Furthermore, morphological and structural characteristics of Adenocystis rimosa are very similar to those of Nelson's (1994) ‘Adenocystis sp.’ from the Bounty Islands, except the contorted aspect of ‘Chorda rimosa’. However, as pointed out by Fritsch (1945: 223): “When a piece of the thallus is allowed to dry, it becomes markedly contorted [. . .]”.We conclude that the difference in amount of contortion is probably not sufficient to separate the two and postulate that Chorda rimosa Montagne and Adenocystis sp. from New Zealand are conspecific.


Dr W. Nelson is gratefully acknowledged for sending photocopies of numerous specimens from WELT, and herbarium specimens of Adenocystis sp. and for allowing us to sample a small piece of this specimen for histological studies. Mr Jean Sourimant (Station Biologique de Roscoff), gave us large technical assistance for TEM studies, as well as Dr B. Dennetière (Muséum National d’Histoire Naturelle) who supplied very helpful assistance with histological preparations and photomicrographs. We thank Dr R. Moe for indicating two useful references that we had overlooked and for his careful reading of the manuscript.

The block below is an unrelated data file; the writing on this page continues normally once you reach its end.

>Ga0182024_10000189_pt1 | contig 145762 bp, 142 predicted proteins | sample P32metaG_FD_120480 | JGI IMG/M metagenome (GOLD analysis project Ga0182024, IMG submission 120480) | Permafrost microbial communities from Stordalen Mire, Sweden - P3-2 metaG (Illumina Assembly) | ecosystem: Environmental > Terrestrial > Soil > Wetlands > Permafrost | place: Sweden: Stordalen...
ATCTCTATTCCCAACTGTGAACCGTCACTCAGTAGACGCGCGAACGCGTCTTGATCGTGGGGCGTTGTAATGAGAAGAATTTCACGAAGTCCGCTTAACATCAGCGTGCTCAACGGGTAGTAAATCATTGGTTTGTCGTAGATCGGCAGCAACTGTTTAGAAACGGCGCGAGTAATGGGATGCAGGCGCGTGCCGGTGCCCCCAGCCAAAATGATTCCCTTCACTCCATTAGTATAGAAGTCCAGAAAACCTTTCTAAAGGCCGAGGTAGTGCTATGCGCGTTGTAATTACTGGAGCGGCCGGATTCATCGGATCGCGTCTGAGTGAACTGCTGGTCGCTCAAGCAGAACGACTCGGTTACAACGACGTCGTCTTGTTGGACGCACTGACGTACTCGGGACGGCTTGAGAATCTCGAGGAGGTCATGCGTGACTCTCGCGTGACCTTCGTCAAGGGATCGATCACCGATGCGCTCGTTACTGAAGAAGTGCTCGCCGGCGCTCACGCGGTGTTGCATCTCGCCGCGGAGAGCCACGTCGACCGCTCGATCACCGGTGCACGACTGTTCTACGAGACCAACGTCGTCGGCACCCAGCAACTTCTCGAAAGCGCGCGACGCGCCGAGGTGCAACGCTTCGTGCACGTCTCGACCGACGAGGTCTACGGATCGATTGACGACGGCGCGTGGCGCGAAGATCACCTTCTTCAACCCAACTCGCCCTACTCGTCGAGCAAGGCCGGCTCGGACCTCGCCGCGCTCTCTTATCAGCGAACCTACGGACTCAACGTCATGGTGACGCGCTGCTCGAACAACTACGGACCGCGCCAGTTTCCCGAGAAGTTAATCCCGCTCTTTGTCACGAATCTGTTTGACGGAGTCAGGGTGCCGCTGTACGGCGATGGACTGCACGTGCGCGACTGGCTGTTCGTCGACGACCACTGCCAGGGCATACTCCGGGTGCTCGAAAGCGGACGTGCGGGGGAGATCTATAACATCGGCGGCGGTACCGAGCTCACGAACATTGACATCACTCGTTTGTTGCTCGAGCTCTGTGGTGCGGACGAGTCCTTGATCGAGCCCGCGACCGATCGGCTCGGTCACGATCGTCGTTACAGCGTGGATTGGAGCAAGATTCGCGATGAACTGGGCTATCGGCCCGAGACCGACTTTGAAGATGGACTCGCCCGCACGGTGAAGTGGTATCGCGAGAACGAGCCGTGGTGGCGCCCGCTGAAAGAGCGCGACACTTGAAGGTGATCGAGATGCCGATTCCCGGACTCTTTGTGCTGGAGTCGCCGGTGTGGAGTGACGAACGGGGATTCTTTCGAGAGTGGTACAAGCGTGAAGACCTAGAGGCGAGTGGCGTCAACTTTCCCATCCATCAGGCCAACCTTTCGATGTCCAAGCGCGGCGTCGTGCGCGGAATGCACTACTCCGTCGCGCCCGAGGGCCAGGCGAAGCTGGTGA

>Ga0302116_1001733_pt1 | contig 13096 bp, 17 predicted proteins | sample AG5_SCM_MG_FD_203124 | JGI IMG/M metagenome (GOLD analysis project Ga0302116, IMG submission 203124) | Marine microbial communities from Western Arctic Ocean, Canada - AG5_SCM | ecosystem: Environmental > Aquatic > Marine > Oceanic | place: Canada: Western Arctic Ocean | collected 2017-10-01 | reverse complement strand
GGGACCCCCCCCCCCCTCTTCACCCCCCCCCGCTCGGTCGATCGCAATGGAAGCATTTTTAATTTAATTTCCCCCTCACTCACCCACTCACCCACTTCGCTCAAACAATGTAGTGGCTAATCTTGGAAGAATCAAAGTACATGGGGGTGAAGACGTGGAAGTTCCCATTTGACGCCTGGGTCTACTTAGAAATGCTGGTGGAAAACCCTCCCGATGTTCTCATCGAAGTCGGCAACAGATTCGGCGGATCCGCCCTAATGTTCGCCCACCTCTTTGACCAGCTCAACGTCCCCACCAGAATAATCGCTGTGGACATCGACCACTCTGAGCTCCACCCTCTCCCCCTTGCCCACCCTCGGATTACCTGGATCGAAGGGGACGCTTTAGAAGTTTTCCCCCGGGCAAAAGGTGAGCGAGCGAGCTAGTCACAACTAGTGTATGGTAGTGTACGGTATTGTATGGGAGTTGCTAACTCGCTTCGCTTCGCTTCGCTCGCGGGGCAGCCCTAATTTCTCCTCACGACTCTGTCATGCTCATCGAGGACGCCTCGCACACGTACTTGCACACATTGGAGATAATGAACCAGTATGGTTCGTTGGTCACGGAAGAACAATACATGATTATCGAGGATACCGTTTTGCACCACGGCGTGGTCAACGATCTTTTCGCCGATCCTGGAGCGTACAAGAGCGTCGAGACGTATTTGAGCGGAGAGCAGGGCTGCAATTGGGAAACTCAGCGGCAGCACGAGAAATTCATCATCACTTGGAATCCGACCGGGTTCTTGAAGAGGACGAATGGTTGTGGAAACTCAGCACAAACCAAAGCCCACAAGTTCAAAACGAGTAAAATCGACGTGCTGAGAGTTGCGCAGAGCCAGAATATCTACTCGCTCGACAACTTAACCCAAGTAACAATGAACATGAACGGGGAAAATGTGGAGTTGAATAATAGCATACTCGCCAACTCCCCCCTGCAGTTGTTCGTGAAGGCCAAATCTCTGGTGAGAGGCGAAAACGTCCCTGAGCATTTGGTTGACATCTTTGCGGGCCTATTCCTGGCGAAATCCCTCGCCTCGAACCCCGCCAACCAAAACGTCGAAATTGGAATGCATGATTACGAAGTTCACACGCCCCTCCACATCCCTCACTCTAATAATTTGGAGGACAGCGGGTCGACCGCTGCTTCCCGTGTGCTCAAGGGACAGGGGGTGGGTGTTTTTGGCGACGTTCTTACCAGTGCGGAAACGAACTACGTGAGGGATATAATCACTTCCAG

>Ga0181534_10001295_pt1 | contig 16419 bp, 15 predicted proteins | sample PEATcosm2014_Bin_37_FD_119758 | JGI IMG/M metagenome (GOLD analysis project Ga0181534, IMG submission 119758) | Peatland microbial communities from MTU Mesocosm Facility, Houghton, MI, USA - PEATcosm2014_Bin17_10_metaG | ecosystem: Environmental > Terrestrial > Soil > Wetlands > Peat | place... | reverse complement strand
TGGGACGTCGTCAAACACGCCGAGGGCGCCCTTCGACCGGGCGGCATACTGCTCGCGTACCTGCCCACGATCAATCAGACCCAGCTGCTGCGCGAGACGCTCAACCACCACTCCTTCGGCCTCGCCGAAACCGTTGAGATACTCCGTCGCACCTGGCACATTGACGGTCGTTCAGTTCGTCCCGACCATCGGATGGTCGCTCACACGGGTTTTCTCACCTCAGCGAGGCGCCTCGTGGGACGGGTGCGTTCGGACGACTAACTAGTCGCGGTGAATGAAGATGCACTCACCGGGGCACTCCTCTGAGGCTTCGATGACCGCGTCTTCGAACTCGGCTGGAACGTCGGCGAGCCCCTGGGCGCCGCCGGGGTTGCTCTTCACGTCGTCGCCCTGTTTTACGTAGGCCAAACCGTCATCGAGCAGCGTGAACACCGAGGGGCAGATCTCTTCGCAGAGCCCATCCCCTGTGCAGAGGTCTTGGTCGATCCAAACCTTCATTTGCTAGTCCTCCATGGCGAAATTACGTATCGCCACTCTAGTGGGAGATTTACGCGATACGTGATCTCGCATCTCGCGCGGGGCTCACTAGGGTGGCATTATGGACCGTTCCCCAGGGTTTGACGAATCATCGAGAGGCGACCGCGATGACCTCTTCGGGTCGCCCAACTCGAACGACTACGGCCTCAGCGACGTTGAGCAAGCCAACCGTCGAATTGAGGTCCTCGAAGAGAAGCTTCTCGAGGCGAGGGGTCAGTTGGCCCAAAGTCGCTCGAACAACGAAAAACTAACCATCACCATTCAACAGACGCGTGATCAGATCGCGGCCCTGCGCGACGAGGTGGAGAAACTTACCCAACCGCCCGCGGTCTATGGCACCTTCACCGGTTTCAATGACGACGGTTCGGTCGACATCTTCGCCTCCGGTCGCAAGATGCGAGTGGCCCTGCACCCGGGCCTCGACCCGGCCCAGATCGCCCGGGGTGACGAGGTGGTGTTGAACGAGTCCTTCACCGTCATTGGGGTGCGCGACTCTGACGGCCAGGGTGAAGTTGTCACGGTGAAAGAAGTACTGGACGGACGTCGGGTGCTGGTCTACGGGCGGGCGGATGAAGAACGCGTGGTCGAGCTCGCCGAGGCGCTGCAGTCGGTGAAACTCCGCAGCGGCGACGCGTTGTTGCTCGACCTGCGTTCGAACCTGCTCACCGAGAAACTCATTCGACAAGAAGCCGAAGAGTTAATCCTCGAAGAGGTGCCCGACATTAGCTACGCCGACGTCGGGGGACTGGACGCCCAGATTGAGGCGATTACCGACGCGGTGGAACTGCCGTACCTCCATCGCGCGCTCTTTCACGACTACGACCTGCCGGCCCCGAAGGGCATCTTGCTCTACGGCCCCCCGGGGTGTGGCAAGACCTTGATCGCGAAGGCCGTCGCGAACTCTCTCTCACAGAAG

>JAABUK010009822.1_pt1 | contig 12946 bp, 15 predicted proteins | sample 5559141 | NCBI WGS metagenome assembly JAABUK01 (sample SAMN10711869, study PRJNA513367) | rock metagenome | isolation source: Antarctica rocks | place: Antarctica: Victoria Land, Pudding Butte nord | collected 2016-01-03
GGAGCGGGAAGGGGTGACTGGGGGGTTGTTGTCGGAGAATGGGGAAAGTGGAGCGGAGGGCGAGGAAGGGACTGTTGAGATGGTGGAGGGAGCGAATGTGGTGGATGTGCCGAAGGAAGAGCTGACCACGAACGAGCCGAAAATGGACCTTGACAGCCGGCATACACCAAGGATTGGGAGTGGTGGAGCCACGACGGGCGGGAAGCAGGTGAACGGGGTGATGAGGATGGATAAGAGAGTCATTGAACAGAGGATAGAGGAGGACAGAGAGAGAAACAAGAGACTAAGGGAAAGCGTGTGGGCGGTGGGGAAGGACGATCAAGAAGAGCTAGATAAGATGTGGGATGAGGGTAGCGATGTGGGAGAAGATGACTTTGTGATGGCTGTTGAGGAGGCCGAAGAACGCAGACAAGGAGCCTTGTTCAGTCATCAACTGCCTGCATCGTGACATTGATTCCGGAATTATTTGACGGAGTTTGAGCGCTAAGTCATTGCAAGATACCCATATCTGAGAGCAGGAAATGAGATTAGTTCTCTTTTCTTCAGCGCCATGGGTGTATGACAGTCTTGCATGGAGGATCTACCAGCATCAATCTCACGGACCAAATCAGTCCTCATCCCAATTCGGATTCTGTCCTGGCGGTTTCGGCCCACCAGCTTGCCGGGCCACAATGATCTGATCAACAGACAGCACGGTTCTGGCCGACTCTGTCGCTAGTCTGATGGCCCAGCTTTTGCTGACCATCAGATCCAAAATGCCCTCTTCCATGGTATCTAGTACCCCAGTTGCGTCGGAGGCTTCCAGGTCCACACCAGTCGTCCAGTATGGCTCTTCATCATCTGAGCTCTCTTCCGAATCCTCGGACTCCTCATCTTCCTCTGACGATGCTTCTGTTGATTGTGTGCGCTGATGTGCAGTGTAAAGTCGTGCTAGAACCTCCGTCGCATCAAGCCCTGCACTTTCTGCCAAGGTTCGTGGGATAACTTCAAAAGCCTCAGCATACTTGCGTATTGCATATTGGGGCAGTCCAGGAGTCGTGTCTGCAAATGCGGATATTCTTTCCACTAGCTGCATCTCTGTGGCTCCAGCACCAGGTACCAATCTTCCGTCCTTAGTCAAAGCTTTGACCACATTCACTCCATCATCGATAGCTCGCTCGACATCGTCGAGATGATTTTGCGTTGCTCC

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Table 1. Morphological and cytological characteristics of Adenocystis and Chorda.



Adenocystis utricularis f. utricularis Adenocystis utricularis f. longissima Adenocystis sp. from New Zealand Chorda rimosa Genus Chorda
Length 10-20 cm reaching 1 m 5-10 cm 5-10 cm reaching 8 m
Gross morphology broad utricle long swollen utricle narrow regular tube narrow regular tube very long, terete whip-like thallus, hollow only in old parts
Growth apical apical apical apical ? intercalary
Medulla network network network network regularly arranged hyphae
Paraphyses with mucilaginous thickened top yes yes yes yes no
Pyrenoid present present present present absent